So I’m back, now I can paint again because I can suffer in my own home.  I couldn’t find anything to paint and my wonderful other half suggested I paint this vase – problematically, the light kept moving across it but hey – at least it’s painting!

4″x6″ oil on linen.


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Thank you for reading everyone!

A Look Inside My World – Art Tips by K.L. Britton

I’ve always shied away from painting hands.  I have two major portraits that included hands, but in 90% of my paintings, I only just “indicate” the hands.  There are some major reasons for this:

Hands take almost as much time as portraits for me.  They are so incredibly detailed, and there is a lot of measuring.  For me, the amount of work that goes into a hand might even be MORE than a portrait, since portraits are my focus and have become easier for me to complete.  It’s all about practice time, though.

Alla Prima Hand Oil Painting Tips and How Tos

Instead of shying away, I have decided to embrace all of the things that bother me on a regular basis: Hands, Ankles, Feet, Legs… Arms.. Noses!  Pretty much everything!  Since I have my happy little Edge Pro Gear Sketchbook easel setup, it’s easy for me to go from one study to the next.  It’s also easy for me to sit my little easel in front of the TV and paint from the couch with a movie on.  So here is my start of a hand study.  You may recognize this from the digital version I did before.

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The block in is just large shapes.  I’ve broken it down into a rectangle and some sausages of varying widths.  Remember that the thumb comes from the side of the rectangle, the fingers from the top of the rectangle, and the knuckles will be settled inside the rectangle.  These things are hard to explain in words, but I highly recommend finding those large shapes with hands.  Use angles to find out how your fingertips flow, as you can see I outlined the “angles” of the fingertips before I drew them in.

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Here’s the fun part.  Instead of doing one middle tone across the hand, I used variations.  Darker values for the farther planes (the joint of the thumb closer to the hand rectangle, the plane of the hand that’s not highlighted, and several sections of the fingers.)  This helped me visualize these fingers as three dimensional.  Another couple things I do for fun: Add cad red or alizarin crimson, or a mixture of the two, to all the mixtures of paint that come from the fingertips.  If you look closely, the tips are a bit reddish.  Another area I use this mixture is the knuckles.  These two areas get and show a significant amount of blood flow.  I enjoy exaggerating it.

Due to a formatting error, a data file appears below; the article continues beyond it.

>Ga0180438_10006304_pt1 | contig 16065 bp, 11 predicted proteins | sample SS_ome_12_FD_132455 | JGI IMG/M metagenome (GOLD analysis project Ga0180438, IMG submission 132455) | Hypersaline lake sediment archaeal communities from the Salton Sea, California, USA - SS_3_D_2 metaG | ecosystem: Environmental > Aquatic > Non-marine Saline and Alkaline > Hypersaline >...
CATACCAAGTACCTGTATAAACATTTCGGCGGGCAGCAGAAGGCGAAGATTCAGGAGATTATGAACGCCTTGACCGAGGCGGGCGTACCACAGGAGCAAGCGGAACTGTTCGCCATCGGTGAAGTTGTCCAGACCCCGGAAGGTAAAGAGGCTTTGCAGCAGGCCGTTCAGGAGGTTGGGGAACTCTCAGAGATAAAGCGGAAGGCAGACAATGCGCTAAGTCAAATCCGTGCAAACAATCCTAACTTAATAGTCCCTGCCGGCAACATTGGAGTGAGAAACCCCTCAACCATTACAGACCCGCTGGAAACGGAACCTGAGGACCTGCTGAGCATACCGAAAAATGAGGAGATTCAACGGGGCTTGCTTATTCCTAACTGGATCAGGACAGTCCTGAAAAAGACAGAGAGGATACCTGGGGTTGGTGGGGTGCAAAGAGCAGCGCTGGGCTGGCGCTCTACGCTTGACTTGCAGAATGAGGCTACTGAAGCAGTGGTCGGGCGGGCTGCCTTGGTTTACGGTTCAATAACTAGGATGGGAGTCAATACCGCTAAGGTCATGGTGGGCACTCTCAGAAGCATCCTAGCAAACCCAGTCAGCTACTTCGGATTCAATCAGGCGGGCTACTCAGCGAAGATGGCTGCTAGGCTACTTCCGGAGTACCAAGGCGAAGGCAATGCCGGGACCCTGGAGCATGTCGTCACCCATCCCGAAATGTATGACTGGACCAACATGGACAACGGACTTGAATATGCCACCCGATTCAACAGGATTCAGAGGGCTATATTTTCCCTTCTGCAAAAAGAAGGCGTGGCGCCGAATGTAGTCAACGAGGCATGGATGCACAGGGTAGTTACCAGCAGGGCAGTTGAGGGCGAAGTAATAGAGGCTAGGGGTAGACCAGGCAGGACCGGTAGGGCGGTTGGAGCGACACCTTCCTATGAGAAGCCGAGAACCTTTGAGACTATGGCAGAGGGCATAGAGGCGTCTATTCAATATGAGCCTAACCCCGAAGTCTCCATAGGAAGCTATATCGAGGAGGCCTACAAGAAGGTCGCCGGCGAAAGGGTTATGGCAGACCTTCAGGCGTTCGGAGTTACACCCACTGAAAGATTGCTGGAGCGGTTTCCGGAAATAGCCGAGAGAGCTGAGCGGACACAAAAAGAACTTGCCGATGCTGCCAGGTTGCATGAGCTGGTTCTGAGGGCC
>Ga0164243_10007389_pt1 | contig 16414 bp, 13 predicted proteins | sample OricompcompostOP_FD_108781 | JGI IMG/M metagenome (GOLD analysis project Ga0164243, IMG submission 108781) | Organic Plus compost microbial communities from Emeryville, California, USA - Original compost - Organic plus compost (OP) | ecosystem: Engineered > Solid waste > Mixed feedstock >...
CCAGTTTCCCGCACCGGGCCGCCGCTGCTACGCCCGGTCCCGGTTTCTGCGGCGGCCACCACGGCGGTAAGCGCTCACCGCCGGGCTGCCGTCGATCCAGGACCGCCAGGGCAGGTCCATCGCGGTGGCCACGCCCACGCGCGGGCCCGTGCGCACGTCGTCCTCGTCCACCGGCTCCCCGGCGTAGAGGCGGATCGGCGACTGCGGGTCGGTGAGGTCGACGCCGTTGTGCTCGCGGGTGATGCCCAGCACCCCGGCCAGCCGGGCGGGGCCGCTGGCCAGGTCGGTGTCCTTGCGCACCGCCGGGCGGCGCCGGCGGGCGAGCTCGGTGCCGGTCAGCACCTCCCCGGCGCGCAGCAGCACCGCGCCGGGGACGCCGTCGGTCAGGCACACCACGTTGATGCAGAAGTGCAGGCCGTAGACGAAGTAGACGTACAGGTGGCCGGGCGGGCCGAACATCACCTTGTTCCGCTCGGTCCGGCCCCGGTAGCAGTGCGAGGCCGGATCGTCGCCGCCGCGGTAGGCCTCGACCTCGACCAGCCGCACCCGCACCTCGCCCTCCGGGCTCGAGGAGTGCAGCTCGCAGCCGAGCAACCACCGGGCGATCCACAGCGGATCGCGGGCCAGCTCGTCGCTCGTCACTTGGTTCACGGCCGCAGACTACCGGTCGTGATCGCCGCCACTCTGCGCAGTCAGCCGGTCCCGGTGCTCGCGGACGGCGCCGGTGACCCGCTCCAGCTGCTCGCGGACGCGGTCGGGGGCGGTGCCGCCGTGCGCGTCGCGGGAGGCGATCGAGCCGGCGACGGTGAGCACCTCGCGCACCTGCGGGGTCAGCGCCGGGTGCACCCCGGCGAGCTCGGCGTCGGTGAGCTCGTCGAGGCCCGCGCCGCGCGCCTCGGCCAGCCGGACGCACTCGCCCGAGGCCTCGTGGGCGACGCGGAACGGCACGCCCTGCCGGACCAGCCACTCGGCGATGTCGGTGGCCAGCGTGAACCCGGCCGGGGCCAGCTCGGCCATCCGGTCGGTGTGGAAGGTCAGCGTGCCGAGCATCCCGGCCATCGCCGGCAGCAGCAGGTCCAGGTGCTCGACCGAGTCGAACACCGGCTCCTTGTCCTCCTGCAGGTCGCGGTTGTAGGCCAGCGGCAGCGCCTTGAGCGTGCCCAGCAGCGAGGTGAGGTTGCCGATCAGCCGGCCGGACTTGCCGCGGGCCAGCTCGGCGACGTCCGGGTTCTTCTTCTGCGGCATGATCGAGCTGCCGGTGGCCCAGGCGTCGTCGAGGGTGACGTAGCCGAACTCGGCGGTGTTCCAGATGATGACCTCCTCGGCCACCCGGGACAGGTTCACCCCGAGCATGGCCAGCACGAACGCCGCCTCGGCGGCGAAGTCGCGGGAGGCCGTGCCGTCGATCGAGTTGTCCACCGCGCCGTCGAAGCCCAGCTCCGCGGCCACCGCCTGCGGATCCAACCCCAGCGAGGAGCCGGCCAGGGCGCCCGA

Stay tuned for more tips as I work my way along this study.  But I will let you know, I’m packing today to leave for Berlin tomorrow!  I will be painting out there, so this hand study might be put on hold until I get back.  I’ll have plenty to share in Berlin, though!

Thank you for reading!

Studies for Days – the Nose Knows – K.L. Britton Art

Yesterday’s adventure involved watching a movie while painting a nose study.  Why a nose, you may ask?  Because in my original painting of this portrait, the nose and right eye both came out a little off.  Instead of shying away, I’m practicing, and when I put it all back together again, maybe it will improve my results.  This is also what I teach my students in my personalized online art classes.  

You’ve got to start with the basics, and then take the time to put them all in the right spot.  The struggle with my beginner students is their desire to put all the details in, and ignore the overall picture.  Often, this will lead to one very realistic eye in the right place, one less realistic eye in the wrong place, and the other features breezed over  in a game of face roulette.  Learn how to do the details (eye, nose, lips, etc) and then take your time putting them together.  Check in a mirror, check in a thumbnail, step way back to check, and then check again.

K.L. Britton Art tips Noses Oil on Linen

Thank you for reading!!